For Adults

Think you might have an LD or ADHD?

Check out some of our fact sheets on learning disabilities and other common/related disorders:

Self-Advocacy Guide for Young Adults

In order to be officially diagnosed with a learning disability, you need to be assessed by a member of the College of Psychologists. Not sure what to expect? Here’s a guide to the steps you’ll go through in a typical assessment.


Initial Interview

This interview will cover:

  • Nbirth history and early development;
  • Nlanguage and cultural background;
  • Nmedical history including vision, hearing, neurological status, illnesses, allergies, medications and current health conditions;
  • Nfamily and social history to determine social, behavioural or emotional factors or any hereditary patterns;
  • Nacademic and work history;
  • Nprevious psychological evaluations and relevant medical tests.

This gives your assessor a thorough understanding of your background, which can help determine if there are any other factors that might impact your diagnosis. You will also discuss the reasons that lead you to seek an assessment, as well as current problems and challenges, and what the assessment will accomplish.


Tests of Cognitive Functioning and Information Processing

According to the Canadian definition of a learning disability, individuals with an LD must have average to gifted intelligence. In order to test this, assessors use the Wechsler Adult Intelligence Scale, or the newer WAIS-III to assess cognitive functioning. These assessments will test:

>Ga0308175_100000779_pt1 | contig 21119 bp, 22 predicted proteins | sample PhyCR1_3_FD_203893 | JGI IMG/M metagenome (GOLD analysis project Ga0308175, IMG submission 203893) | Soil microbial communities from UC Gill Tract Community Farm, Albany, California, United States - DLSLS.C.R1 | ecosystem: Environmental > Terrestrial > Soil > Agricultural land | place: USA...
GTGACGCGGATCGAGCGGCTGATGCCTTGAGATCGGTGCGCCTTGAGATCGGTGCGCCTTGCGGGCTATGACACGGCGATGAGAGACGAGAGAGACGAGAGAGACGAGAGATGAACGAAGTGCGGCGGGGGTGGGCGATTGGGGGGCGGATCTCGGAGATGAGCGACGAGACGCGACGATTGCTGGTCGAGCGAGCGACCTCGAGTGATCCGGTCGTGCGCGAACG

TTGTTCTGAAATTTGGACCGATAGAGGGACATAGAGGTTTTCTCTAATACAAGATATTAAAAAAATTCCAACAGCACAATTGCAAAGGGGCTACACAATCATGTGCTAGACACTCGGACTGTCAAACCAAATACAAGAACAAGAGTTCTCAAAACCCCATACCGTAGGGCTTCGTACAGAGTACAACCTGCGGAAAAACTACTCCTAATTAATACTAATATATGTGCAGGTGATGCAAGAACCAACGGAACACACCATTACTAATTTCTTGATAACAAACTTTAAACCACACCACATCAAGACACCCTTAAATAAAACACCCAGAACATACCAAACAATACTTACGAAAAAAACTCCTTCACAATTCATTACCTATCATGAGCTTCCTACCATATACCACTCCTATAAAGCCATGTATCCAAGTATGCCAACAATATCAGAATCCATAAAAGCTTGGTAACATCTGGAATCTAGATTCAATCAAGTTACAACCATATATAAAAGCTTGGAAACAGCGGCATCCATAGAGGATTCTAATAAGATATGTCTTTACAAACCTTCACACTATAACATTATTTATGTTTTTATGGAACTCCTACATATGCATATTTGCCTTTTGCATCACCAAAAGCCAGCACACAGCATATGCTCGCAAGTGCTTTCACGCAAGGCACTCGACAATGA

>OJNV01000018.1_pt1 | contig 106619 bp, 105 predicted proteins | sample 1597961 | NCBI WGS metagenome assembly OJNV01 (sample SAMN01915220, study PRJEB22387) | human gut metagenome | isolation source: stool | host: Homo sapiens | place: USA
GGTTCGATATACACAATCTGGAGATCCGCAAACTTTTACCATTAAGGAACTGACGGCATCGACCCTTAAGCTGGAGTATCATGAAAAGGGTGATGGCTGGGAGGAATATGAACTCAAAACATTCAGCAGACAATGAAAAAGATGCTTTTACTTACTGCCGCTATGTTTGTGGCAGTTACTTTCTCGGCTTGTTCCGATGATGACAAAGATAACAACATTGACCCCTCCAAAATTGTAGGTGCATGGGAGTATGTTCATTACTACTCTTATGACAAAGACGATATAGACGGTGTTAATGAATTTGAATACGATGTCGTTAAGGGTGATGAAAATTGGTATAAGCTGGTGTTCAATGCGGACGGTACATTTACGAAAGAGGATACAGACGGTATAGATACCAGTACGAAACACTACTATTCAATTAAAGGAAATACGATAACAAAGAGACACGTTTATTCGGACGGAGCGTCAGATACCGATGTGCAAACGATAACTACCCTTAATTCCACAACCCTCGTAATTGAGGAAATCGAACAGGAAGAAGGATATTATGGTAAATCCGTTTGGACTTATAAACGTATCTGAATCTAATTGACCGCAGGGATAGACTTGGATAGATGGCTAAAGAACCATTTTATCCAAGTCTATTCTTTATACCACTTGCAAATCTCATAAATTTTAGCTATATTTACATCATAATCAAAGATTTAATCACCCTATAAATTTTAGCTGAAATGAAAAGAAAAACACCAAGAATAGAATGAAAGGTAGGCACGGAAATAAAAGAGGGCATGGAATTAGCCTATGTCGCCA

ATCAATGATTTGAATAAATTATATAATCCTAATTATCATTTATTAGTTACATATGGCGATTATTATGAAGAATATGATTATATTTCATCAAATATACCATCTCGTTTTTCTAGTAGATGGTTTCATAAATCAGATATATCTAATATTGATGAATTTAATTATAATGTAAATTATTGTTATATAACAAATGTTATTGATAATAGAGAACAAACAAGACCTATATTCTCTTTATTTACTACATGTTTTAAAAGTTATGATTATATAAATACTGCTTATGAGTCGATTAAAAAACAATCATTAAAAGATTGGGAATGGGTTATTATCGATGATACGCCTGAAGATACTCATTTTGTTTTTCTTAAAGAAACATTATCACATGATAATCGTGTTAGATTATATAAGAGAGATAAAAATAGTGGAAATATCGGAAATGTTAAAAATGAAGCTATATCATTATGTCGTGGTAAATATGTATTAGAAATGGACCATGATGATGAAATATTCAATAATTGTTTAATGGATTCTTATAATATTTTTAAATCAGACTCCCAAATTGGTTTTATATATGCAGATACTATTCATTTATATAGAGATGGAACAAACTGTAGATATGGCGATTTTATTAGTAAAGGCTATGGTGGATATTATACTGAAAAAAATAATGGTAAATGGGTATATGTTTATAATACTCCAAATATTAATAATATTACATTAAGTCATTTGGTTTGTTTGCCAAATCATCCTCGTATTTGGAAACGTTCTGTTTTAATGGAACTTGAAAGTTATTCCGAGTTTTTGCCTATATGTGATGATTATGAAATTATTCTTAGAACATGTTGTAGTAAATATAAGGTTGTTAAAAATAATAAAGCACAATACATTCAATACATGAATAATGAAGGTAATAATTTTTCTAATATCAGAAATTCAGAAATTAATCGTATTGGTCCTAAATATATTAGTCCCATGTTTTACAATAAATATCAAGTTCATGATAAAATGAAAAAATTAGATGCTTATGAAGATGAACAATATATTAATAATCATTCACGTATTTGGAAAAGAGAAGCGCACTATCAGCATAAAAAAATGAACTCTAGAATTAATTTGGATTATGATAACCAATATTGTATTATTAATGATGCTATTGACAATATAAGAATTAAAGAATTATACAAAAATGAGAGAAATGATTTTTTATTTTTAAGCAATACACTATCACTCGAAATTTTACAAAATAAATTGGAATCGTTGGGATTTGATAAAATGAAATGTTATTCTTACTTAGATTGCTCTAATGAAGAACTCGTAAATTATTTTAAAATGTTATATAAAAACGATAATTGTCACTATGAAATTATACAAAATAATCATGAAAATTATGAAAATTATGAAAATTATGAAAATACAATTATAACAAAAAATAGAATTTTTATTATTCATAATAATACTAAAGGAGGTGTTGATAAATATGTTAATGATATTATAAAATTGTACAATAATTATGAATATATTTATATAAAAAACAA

• NShort- and long-term memory
  • NUnderstanding and communicating with others
  • NVerbal and non-verbal abstract reasoning and logic
  • NAttention span
  • NVisual perception and spatial awareness
  • NSequencing – the ability to perceive items in a specific order, and to remember that sequence
  • NRight-left orientation and fine motor dexterity
  • NOrganizational and planning skills (executive functioning)


Tests of Academic Achievement Levels

These tests will evaluate skills in reading, spelling, written expression, and mathematics. This includes specific skills like reading vocabulary, word recognition, phonemic awareness, math computation and programming, and the mechanical and creative aspects of writing. These detailed tests will help the assessor to outline an effective plan to remediate or compensate for academic difficulties.

Study skills, organizational and workplace skills, as well as time management, are other areas that are typically assessed along with the basic skills. Screening questionnaires may also be used to assess your perception of areas of ability and difficulty, life skills, specific academic problems, and workplace issues.


Social and Emotional Evaluations

This part of the assessment will determine whether social/emotional problems occur concurrently with or are secondary to learning disabilities. Anxiety, depression, poor self-esteem and attention deficit disorder are key areas to examine.


Feedback Interview and Written Report